Wednesday, June 24, 2009

Neocon fantasizing

The Washington Post editorial pages are beginning to look like American Enterprise Institute (AEI) press releases, they have so many neoconservative writers pushing for war. One of the heavies of neoconism, Robert Kagan, praises the brave Iranian people who most neocons are eager to bomb massively in Iran's Struggle, and Ours: How a Movement Could Transform the Region 06/24/09. Kagan currently seems to be having a vision of returning to the good ole days of the Shah, writing, "Iran, ironically, has a better chance to dominate the region under dynamic democratic rule than it has ever had under its benighted clerisy. And that could be very good for the United States."

Because the neocons got their dream fulfilled of attacking Iraq and deposing the secular-oriented Sunni regime of Saddam Hussein, Iran's relative power in the region was increased tremendously. Our allied government in Iraq today is a pro-Iranian, Shi'a Islamist regime. Kagan argues that, hey, the neocons knew that was going to happen all along and it's a good thing, because the democratic domino effect is causing the current political turmoil in Iran:

It is crucial that we reflect on an original goal of regime change in Iraq. Anyone who supported the war must have known that toppling Saddam Hussein, a Sunni Arab -- whether it resulted in stable democracy, benign dictatorship or sheer chaos -- would strengthen the Shiite hand in the region. This was not seen as necessarily bad. The Sept. 11 terrorists had emanated from the rebellious sub-states of the sclerotic Sunni dictatorships of Egypt and Saudi Arabia, whose arrogance and aversion to reform had to be allayed by readjusting the regional balance of power in favor of Shiite Iran. It was hoped that Iran would undergo its own upheaval were Iraq to change. Had the occupation of Iraq been carried out in a more competent manner, this scenario might have unfolded faster and more transparently. Nevertheless, it is happening. And not only is Iran in the throes of democratic upheaval, but Egypt and Saudi Arabia have both been quietly reforming apace. [my emphasis]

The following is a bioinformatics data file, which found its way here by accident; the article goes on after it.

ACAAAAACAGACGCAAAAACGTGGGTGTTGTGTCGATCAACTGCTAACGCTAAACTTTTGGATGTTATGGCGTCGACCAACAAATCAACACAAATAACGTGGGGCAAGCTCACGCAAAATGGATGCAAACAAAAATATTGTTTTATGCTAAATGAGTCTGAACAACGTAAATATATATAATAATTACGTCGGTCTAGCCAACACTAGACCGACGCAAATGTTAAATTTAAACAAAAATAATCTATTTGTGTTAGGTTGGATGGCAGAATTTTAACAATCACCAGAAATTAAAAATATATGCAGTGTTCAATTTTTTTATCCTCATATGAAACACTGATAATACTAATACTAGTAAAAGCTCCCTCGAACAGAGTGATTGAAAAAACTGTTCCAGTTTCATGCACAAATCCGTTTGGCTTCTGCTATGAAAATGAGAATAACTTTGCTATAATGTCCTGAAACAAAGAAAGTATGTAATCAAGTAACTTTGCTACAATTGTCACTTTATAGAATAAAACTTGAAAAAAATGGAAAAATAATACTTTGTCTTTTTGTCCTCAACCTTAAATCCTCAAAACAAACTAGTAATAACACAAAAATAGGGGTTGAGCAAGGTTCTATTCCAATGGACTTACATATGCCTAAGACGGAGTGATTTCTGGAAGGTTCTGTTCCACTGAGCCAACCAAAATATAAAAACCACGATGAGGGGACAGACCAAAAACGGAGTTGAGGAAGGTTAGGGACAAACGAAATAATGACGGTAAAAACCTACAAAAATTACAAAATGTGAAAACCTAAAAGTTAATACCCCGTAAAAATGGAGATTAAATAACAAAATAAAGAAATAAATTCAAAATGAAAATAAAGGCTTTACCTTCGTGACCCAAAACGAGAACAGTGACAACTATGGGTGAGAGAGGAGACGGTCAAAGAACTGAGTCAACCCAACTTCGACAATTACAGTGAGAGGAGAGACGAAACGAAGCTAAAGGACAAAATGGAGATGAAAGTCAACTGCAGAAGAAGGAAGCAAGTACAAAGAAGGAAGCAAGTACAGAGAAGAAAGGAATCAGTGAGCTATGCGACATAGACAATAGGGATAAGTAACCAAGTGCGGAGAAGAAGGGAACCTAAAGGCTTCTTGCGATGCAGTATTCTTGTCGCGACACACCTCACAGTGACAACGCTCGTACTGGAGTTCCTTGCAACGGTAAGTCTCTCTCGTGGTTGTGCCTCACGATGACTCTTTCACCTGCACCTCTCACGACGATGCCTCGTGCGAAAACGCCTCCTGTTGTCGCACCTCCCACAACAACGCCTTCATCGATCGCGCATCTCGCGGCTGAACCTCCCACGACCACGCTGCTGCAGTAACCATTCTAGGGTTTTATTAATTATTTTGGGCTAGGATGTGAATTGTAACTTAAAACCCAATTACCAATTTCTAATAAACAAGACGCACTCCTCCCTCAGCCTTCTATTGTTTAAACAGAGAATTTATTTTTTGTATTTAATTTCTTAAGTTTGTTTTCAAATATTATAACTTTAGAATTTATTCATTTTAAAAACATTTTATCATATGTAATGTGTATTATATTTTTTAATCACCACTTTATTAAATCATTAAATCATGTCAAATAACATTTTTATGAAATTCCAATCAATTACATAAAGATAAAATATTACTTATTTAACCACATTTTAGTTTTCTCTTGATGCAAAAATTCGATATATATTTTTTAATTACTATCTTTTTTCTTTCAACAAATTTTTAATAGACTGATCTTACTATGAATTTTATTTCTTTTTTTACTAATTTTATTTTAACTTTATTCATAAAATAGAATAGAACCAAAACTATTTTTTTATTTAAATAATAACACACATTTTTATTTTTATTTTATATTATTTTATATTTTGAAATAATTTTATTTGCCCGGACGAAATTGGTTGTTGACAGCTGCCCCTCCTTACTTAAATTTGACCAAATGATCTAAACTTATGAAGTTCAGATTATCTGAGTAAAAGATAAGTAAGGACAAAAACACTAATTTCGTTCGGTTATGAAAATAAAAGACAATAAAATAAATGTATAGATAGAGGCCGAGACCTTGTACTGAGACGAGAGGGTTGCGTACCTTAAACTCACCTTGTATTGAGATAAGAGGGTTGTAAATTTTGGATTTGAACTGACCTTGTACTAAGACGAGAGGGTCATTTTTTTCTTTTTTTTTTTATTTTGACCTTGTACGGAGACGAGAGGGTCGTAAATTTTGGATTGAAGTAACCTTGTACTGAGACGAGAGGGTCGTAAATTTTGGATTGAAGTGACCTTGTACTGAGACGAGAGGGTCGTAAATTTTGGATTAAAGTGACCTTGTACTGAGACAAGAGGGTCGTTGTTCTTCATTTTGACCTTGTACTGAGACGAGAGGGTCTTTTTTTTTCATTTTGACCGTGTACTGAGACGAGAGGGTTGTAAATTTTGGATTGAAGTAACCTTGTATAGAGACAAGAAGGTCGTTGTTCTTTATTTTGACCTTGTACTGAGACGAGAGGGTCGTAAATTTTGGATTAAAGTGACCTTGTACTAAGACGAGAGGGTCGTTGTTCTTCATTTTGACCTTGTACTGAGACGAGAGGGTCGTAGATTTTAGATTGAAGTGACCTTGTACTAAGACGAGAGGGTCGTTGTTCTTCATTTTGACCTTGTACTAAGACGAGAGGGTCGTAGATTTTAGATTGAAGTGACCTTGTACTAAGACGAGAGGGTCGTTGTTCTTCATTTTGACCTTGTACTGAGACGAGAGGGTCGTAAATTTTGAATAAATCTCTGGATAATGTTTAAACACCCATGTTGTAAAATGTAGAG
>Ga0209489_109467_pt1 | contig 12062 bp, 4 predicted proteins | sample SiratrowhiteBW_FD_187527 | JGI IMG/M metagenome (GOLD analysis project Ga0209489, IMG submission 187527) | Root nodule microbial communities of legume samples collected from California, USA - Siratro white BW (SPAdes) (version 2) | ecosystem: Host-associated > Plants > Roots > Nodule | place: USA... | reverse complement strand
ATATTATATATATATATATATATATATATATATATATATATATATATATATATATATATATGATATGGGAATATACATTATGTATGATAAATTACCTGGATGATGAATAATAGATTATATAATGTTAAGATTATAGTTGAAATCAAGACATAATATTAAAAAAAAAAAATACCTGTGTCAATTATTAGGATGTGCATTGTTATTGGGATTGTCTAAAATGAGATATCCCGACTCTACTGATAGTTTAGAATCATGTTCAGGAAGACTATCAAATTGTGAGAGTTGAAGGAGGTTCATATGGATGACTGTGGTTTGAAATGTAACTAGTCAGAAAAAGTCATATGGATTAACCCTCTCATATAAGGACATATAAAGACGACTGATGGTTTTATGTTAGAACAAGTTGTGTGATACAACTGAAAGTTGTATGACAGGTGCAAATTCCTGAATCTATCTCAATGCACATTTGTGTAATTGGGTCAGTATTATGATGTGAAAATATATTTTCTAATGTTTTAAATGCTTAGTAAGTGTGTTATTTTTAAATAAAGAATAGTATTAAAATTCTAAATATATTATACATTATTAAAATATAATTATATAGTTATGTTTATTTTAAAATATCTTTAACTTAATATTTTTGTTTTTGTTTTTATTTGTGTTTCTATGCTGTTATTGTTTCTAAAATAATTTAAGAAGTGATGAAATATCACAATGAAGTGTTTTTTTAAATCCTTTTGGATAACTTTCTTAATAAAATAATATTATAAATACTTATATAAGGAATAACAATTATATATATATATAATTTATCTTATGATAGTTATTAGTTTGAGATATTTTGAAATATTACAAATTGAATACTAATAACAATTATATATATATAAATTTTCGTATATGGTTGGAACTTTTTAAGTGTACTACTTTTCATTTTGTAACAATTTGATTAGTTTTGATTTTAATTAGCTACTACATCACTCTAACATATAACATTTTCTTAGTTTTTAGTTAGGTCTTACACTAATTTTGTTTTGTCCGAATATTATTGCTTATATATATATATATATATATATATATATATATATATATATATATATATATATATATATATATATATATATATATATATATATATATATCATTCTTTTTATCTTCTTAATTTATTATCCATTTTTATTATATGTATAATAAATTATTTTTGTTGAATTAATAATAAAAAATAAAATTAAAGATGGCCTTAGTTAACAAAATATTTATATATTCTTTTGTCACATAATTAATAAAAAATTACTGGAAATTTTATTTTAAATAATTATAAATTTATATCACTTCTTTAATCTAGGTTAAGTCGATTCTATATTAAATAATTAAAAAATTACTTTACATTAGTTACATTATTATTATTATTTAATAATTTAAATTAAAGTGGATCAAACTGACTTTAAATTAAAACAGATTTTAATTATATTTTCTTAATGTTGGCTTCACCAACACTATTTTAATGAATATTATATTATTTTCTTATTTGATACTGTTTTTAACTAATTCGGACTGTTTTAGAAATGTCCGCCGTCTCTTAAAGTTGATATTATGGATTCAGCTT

I suppose as long as you're making up your own reality as our postmodern Republicans have become accustomed to doing, that's as good a fairy tale as any.

If we were to take it seriously, though, it would be quite a confession about what the neocons were up to in 2002-3: they knew that the 9/11 attackers had been from Saudi Arabia and Egypt. So, as a response, we needed to attack Iraq. Because attacking Iraq would make Iran stronger, and therefore somehow someway affect the governments of Saudi Arabia and Egypt. Brilliant plan, guys. Do you remember them saying that the reason they want to invade Iraq was to strenthen Shi'a Iran so that it would have a favorite effect on Sunni Saudi Arabia and Sunni Egypt? Me neither. Maybe that's the elusive "real reason" for the Iraq War.

Of course, after their spectacularly wrong analysis on the Iraq War, it's hard to see how anyone other than, say, the rightwing bankrollers of AEI or the editors of the Washington Post would take anything that comes out of the neocons' mouths seriously. It is notable to see how much Kagan has simply transferred his Cold War posture to our current world situation, which suggests that Andrew Bacevich is on the right track in considering the Long War as having begun with the Cold War and continuing right until today. Kagan writes, "The Iranian struggle for democracy is now as central to our foreign policy as that for democracy in Eastern Europe in the 1980s."